The Great Outdoors Colorado (GOCO) board recently awarded two grants totaling $1,177,404 in Larimer County. A $988,000 grant will help the City of Loveland develop its first inclusive neighborhood park, and with a $189,404 grant, Estes Valley Land Trust (EVLT) will hire new staff to support the implementation of its strategic plan.
The first grant is part of GOCO’s Community Impact program, which develops and revitalizes parks, trails, schoolyards, fairgrounds, environmental education facilities, and other outdoor projects that enhance a community’s quality of life and access to the outdoors.
Funding will support the City of Loveland in developing its first inclusive neighborhood park, including a playground, trail, and natural area dedicated to serving individuals with disabilities and their families, friends, and caregivers. The 79-acre outdoor recreation hub is located on city-owned property along East 1st Street in the historically under-served southeast Loveland area. The park will be located near partner organizations aligned with the project’s mission to advance equity and inclusion, including the Boys & Girls Club of Larimer County and Loveland Youth Gardeners.
Willow Bend will feature a shaded, universally accessible playground, sports courts, a multi-use field, a picnic patio, a hammock grove, a water play area, a fishing pier, and a restroom. In addition, a 10-acre transition area between these amenities and high-quality wildlife and waterfowl habitat will host programmed and self-guided recreation, environmental education, nature-play opportunities, and a trailhead for the regional East Big Thompson Trail.
“We aim to promote equity and inclusion in Loveland by breaking down barriers to the physical, mental, emotional, and social benefits of playing outdoors and by elevating the voices of people with disabilities,” said Dr. Kelly Zuniga, Parks and Recreation Planner at the City of Loveland.
Extensive community engagement through GOCO’s 2016 Inspire Initiative (now Generation Wild) drove the project vision. Ongoing public outreach continues to elevate the voices of Northern Colorado’s most vulnerable residents.
The second grant is part of GOCO’s Planning and Capacity program, which invests in projects that address opportunities, explore issues, engage communities, and examine trends in the outdoors.
Funding will support EVLT in hiring a stewardship manager, a part-time land agent, and a part-time high school intern. The added capacity will support the implementation of the land trust’s GOCO-funded 2020 Estes Valley Open Space Plan focused on conservation, land stewardship, and outdoor access.
The new stewardship manager will establish partnerships with forest health and fire management agencies, including the Estes Valley Fire Protection District and the Natural Resource Conservation Service, to improve resiliency and reinforce land management recommendations on privately conserved lands.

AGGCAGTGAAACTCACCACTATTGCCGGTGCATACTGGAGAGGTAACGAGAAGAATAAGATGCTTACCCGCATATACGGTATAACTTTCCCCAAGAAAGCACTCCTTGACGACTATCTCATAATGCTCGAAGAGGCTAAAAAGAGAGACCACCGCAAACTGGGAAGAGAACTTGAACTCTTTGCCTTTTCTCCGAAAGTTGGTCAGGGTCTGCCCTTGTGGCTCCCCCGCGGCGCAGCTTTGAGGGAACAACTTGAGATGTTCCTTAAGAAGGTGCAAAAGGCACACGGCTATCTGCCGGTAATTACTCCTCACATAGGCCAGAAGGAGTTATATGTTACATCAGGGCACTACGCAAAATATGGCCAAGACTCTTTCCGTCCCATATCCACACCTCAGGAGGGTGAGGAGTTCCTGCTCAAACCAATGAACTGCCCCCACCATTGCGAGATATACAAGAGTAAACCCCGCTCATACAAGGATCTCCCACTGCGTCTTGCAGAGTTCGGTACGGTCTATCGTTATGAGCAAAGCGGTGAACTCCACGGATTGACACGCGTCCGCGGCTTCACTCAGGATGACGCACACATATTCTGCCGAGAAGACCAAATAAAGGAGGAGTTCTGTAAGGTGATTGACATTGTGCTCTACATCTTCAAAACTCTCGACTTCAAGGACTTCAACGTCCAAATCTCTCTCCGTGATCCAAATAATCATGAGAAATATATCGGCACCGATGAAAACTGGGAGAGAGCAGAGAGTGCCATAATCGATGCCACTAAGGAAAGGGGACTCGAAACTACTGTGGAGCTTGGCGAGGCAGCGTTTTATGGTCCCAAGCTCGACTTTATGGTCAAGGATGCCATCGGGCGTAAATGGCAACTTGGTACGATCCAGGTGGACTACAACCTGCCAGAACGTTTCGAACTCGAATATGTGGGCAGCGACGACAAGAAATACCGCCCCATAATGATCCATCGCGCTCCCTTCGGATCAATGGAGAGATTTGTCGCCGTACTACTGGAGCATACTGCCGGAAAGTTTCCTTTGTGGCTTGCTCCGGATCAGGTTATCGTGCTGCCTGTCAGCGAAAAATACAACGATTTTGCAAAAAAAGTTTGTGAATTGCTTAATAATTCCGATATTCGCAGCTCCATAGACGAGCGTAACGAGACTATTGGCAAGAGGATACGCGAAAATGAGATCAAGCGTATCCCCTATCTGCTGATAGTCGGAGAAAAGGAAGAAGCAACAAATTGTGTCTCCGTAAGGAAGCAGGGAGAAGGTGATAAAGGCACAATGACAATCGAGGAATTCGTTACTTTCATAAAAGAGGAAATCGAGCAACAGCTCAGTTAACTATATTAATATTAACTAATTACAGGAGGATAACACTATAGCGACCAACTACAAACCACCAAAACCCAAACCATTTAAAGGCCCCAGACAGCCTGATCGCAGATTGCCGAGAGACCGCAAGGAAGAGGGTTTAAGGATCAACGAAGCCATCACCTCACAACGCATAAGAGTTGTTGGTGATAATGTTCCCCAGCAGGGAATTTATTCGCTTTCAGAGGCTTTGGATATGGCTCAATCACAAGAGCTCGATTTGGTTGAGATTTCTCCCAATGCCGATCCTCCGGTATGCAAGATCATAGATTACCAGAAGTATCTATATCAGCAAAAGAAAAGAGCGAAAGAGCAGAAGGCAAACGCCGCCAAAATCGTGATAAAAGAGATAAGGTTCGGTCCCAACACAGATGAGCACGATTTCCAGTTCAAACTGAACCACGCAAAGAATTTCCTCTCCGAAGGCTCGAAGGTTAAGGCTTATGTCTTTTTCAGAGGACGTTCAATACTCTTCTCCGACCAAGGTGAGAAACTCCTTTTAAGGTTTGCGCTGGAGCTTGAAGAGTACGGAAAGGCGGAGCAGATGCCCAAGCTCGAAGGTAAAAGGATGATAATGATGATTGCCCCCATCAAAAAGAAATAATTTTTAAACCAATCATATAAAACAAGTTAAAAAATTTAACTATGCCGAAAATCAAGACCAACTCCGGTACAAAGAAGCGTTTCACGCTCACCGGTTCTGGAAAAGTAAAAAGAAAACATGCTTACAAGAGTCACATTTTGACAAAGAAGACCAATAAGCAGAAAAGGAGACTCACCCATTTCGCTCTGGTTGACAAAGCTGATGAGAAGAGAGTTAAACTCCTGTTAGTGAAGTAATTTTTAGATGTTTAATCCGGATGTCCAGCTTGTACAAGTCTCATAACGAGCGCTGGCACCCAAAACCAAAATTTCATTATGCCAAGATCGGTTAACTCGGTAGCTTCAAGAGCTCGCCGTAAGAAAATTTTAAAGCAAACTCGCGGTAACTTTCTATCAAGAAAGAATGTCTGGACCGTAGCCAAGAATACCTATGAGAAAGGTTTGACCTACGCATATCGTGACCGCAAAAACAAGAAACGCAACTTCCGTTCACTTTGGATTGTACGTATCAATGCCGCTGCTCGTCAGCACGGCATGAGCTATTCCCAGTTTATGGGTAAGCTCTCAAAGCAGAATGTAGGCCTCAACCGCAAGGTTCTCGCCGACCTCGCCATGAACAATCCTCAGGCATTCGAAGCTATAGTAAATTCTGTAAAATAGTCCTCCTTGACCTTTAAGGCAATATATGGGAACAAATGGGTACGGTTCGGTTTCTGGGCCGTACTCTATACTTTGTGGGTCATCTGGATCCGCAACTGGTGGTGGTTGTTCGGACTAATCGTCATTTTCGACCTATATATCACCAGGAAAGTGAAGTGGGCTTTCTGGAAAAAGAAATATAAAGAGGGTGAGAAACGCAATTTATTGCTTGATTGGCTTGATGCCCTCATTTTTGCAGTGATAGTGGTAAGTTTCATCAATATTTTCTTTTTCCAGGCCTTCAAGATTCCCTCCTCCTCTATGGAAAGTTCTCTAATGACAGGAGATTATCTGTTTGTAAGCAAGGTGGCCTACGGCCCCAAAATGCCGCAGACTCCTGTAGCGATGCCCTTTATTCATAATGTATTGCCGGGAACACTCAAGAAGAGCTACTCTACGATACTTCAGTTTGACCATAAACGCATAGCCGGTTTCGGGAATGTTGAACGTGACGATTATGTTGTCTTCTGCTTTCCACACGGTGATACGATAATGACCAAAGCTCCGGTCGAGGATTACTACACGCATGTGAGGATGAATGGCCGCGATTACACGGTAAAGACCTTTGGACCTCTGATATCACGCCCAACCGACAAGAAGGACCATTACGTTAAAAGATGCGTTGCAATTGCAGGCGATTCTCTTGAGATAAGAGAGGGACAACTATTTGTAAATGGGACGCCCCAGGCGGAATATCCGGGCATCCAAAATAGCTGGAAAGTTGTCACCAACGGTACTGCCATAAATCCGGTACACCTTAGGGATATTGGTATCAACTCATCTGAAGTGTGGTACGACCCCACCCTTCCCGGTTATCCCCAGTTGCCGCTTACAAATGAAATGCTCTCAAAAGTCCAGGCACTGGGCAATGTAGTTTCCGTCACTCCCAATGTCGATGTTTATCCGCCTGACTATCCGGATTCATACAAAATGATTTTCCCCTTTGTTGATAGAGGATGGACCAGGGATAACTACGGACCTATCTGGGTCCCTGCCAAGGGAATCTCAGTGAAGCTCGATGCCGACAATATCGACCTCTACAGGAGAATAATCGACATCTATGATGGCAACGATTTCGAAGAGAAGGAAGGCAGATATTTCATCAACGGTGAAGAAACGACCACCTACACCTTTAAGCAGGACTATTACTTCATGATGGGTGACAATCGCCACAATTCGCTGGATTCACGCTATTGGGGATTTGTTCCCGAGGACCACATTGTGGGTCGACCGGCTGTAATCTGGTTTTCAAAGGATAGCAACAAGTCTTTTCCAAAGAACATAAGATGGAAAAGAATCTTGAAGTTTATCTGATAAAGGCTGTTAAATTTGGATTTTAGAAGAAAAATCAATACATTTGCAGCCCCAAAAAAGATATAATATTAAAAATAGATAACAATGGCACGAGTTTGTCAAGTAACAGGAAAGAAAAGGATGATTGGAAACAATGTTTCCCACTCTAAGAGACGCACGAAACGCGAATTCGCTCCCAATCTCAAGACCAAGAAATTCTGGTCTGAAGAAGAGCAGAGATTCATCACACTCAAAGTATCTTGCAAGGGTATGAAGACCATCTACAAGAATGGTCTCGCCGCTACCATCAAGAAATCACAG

Funding will also support EVLT in engaging historically underrepresented communities, including the Indigenous community that was displaced from the Estes Valley in the 19th century but still calls the landscape home. The new land agent will assist with an effort to collaboratively conserve an important sacred site.
In addition, EVLT will partner with Estes Park School District to better engage local youth and families. Two students will have the opportunity to kickstart their careers in the outdoors through paid internships. As part of the internships, the students will co-develop a Youth and Nature Film Festival, which will award college scholarships to local students. Through these efforts, EVLT seeks to diversify the voices that lead conservation and stewardship work and create bridges for greater listening and learning from the community’s young people.
“There is a tremendous amount of conservation success that has occurred in the Estes Valley, but Indigenous communities, other people of color, and youth have often been left out. GOCO’s grant enables the Estes Valley Land Trust to continue preserving land, connect with these underserved communities, and better serve all,” said Jeffrey Boring, Executive Director at Estes Valley Land Trust.
To date, GOCO has invested more than $61 million in projects in Larimer County and conserved 68,287 acres of land there. GOCO funding has supported the Dakota Ridge land acquisition, Longview Corridor Trail, and Ben Delatour Scout Ranch, among other projects.
Great Outdoors Colorado (GOCO) invests a portion of Colorado Lottery proceeds to help preserve and enhance the state’s parks, trails, wildlife, rivers, and open spaces. GOCO’s independent board awards competitive grants to local governments and land trusts and makes investments through Colorado Parks and Wildlife. Created when voters approved a constitutional amendment in 1992, GOCO has since funded more than 5,500 projects in all 64 counties of Colorado without any tax dollar support. Visit GOCO.org for more information.